Aside from making for a pretty cool viz, this starts to move us in the direction of using tackles and interceptions and stuff to figure out what part of the pitch a defender is responsible for.

This is important because all modern defending is fundamentally zonal, even if you play under Matias Almeyda (as the Quakes eventually figured out once they got the hang of the whole rotation thing).

If you can figure out what zone a guy is trying to prevent the ball from moving through then you can grade him on how successfully the opponent moves the ball through that zone instead of trying to count the things he did to accomplish that. Thom wrote about this back in 2016 too.

When your job is to win the ball back, disrupting a pass is (roughly) as good as making a tackle is (roughly) as good as recovering a loose touch, etc. and a lot of times your defensive contribution is not even going to show up as an event.

One big problem is that those zones of responsibility change situationally and how the hell do you measure that?

That's where I think a good next step might be to look at incorporating phases of play, which a lot of people have been thinking about lately and which some Opta guys, including ASA alum Tom Worville, published some good work on last year.

Jamon Moore

To Dummy Run's point, if you understand zones of responsibility (or at least a player's ability to cover an area, as they may not cover their assignment well), you can see what attacking actions happen in that zone compared to other zones. This allows you to find areas of weakness which may be the responsibility of a single player or a combination where responsibility overlaps.

Harrison Crow

Yeah, that makes a lot of sense. That said, I would still think you'd want to sift through by event type. Interceptions or tackles, not both. Or am I missing something?

Jamon Moore

It's a good question, and perhaps more of a team style one. Are you getting stuck in or pouncing on a mistake? From this, we can see how style is reflected in execution and then look at intent. Mostly I subscribe to the thinking that stronger teams impose their style on weaker teams.

Cheuk Hei Ho

When I look at defense I often see it as a game of each "attempt to progress the ball".

A lot of the best defensive plays—especially in the medium block—don't attempt to cut or intercept the ball, they just force you to go back and back and then after a certain point they press you and force you to hit an aimless long ball. That wouldn’t be captured easily by defensive events.

Dummy Run

Right, if a defense can trap the buildup against the sideline, press the backpass, and force a longball out of bounds it's done a good job without recording a tackle or even a recovery. The opponent's pass completion rate for that sequence probably looks decent and the successful press won't show up in Passes per Defensive Action (PPDA). So what do you measure to show that the defense did exactly what it set out to do?

Jamon Moore

That's where the tracking data can come into play, as well as proxy events such as longballs against, augmented by those going out for goal kicks and throw-ins.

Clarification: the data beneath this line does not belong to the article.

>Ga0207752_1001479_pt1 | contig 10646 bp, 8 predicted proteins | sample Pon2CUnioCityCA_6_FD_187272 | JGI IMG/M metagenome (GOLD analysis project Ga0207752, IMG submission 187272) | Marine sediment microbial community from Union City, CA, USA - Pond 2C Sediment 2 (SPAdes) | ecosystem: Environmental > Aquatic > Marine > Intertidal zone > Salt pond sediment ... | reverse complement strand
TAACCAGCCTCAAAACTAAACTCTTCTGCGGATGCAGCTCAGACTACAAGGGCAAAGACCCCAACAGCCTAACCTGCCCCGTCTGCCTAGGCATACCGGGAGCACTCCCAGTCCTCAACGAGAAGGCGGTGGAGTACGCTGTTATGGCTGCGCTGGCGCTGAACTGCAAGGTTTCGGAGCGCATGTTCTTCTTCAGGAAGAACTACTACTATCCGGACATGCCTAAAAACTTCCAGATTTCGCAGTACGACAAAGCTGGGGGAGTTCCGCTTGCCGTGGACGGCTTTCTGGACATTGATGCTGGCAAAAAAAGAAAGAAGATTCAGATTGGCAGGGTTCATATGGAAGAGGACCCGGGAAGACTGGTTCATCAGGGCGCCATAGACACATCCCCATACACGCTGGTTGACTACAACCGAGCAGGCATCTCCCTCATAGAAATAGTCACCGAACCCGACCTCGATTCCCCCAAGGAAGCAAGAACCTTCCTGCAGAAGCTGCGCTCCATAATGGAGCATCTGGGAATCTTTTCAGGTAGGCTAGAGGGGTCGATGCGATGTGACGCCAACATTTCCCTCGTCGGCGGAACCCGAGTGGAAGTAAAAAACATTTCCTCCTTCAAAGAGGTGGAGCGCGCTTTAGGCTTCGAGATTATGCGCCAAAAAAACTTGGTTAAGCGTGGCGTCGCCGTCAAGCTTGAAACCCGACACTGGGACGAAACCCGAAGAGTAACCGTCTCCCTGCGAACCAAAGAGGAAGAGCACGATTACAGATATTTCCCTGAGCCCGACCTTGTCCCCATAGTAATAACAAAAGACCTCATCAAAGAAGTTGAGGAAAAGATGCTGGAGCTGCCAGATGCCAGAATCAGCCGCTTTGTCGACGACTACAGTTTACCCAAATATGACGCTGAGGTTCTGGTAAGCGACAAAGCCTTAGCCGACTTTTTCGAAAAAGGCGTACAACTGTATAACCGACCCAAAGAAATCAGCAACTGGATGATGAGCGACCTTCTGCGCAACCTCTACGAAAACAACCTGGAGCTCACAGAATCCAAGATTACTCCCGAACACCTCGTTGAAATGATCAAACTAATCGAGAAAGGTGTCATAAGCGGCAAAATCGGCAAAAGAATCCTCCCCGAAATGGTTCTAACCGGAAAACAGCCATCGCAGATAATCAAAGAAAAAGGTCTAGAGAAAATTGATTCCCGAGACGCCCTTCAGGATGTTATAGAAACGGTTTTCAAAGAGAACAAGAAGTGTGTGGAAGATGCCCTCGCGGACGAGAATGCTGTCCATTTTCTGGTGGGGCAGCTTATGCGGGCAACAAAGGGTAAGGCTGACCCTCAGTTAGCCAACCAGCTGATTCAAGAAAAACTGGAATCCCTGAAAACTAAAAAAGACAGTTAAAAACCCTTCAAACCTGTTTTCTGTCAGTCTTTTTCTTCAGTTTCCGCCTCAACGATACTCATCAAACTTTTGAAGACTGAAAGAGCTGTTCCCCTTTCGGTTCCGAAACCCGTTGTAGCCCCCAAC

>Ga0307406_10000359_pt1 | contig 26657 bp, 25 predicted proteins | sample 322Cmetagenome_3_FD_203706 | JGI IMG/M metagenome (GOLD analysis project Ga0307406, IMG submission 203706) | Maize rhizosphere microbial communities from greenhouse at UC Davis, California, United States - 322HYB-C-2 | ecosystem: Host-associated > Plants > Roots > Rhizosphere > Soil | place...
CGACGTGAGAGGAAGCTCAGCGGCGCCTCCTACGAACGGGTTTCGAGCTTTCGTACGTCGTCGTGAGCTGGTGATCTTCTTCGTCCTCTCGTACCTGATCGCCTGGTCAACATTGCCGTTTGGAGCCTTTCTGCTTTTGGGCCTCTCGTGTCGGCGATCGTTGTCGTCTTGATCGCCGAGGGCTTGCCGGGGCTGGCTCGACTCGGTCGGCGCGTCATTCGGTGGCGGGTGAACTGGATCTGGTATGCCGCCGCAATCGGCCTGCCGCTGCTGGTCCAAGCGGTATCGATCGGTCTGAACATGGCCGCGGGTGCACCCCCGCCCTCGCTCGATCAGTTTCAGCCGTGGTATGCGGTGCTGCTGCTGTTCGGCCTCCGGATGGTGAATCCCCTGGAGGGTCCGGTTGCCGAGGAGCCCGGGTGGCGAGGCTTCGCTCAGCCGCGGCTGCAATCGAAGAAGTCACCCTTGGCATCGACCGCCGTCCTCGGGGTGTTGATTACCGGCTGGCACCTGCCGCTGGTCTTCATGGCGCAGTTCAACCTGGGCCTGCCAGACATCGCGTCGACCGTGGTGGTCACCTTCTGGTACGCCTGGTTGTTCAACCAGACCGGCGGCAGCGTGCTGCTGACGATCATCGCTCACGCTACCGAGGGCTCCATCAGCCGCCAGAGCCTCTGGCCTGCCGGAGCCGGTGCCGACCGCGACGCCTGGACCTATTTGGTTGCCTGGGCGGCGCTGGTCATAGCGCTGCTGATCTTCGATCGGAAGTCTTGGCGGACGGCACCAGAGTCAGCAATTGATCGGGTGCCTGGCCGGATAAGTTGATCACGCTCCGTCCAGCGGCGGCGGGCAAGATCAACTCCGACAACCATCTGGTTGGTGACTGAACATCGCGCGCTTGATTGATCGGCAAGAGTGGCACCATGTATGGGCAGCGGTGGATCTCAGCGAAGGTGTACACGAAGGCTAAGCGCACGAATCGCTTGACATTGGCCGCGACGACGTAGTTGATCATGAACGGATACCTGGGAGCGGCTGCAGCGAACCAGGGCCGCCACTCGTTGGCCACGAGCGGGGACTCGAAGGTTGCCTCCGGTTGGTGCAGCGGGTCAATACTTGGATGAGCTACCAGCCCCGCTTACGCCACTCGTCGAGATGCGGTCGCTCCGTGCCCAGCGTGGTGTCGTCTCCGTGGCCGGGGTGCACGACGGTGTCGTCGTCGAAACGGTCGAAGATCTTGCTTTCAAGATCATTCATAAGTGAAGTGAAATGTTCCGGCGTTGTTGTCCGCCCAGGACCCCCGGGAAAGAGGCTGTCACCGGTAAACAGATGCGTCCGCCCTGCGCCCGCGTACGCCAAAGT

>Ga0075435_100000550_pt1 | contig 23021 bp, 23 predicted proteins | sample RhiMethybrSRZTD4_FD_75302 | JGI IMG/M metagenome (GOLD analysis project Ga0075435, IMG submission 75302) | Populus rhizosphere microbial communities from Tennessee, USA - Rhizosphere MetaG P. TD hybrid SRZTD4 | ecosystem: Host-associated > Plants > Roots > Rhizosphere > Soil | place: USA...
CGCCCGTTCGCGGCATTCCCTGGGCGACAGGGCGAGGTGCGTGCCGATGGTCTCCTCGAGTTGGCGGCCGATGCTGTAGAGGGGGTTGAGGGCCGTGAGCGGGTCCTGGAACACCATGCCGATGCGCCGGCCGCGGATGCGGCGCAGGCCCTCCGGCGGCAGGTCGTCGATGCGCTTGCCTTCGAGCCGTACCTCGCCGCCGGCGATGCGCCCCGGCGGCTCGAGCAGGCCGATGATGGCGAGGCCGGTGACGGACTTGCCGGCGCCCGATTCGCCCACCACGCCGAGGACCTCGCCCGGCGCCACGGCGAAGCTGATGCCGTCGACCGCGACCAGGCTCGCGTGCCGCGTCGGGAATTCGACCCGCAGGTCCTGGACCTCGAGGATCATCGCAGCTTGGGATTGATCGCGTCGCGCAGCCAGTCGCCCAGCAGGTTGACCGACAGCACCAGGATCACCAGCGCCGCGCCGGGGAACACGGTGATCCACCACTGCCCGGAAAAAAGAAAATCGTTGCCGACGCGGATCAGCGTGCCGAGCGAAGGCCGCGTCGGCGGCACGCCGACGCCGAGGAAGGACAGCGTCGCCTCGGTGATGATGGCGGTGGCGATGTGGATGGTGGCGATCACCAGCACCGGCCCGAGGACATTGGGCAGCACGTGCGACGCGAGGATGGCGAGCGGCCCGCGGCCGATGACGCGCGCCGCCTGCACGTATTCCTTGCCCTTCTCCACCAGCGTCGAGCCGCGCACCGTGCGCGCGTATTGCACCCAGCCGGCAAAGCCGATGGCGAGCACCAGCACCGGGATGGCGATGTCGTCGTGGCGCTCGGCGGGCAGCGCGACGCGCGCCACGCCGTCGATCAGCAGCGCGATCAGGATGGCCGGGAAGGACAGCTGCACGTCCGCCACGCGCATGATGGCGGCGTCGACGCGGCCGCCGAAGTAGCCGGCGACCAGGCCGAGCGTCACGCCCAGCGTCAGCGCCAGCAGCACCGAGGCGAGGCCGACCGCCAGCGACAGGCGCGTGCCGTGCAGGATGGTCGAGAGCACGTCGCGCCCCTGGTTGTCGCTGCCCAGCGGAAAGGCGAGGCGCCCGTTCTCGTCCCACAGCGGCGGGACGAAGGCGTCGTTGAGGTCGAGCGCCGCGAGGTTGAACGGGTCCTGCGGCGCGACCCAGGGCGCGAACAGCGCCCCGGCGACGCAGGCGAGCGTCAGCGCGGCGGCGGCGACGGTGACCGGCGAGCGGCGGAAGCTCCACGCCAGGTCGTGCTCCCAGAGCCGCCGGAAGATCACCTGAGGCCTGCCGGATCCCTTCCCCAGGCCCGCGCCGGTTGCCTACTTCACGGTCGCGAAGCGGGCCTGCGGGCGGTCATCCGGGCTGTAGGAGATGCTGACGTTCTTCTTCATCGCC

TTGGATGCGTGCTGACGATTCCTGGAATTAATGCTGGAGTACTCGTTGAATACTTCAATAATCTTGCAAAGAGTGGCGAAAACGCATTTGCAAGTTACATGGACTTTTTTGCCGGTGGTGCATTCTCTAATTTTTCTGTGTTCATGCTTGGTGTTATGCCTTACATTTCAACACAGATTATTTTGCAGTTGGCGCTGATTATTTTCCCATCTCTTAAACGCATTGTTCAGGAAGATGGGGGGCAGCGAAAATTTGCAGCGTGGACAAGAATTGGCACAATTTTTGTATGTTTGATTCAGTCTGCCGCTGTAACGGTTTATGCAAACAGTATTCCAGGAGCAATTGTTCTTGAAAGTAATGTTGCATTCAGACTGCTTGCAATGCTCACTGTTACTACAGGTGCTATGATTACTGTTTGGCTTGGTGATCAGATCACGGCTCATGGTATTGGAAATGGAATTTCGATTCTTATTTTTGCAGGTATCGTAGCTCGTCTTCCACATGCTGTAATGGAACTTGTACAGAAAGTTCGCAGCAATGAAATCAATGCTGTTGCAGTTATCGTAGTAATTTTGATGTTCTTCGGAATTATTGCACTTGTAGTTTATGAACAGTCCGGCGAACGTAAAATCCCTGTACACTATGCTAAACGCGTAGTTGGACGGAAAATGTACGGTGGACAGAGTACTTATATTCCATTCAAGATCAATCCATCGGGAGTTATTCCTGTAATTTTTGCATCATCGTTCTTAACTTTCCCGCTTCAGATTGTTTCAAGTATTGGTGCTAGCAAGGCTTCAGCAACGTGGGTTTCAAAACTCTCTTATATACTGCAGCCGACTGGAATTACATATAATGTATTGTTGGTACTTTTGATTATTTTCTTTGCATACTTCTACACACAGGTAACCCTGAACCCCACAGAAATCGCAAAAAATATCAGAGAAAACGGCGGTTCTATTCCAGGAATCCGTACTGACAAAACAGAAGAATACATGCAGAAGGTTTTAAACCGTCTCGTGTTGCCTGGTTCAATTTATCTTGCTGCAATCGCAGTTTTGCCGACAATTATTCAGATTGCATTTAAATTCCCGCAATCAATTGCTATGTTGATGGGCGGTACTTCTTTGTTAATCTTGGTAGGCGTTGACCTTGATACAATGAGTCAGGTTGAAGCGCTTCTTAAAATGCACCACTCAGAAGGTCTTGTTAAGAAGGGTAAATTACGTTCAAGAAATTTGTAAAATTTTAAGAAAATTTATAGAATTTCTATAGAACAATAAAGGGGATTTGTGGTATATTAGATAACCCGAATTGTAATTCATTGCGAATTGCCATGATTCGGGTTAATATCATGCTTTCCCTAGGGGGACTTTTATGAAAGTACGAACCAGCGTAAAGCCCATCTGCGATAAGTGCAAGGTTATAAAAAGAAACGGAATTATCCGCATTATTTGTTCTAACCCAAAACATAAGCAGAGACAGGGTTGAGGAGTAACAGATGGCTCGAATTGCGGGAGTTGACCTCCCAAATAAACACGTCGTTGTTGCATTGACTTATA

Cheuk Hei Ho

I think that for zone and space control, one doesn't always need to look at the outcome of the ball per se.

Eventually you need it, but you can also measure how often a defender is just positioned properly around the guy he marks.

Or is the space between the lines secured? Meaning that, at about 0.5 seconds, is the space is reachable by the players on the lines?

Final Thoughts:

Drew Olsen

I think two things are clear: 1) This is really hard, and usefully analyzing defensive actions is still in its infancy, but 2) there is a lot of potential growth here for analytics, and if we can come up with this many ideas on a stupid Slack channel, surely there are other smart people out there thinking about these and other ideas.

Cheuk Hei Ho

My take is that bad defensive players are easily spotted by event data but good ones aren't and using defensive stats to evaluate defensive quality can be very rudimentary.

Dummy Run

Eight more years of bad defensive metrics will change America in a fundamental way. if you agree with me, go to joe 3 ... 0 ... 33 ... 0 and help me in this fight.

Jamon Moore

There are no sure bets here, but teams who subscribe to services to obtain tracking data, and invest in people who can create useful analysis from it, will be at the forefront. They will have the opportunity to solve these problems and benefit from the output sooner than others.

Dave Laidig

Game actions are focused on the ball, leading to better analysis of attacking actions because there is more and better data. Pretty much every touch of the ball is recorded somehow. But on defense, "the dog that didn't bark" is what comes to mind. The best evidence of a good defender would be a large hole, devoid of an opponent's successful attacking actions. But defenders move around, switch up to handle counters, and the like. It gets to be very difficult. And basic counting stats of defensive actions are somewhat misleading. In 2017, when Minnesota was setting records for goals conceded, the center backs were above average in tackles won. I suggested this stat was because the Minnesota defense was facing more possessions in their own third - but a simple look at # of tackles might suggest a decent defense.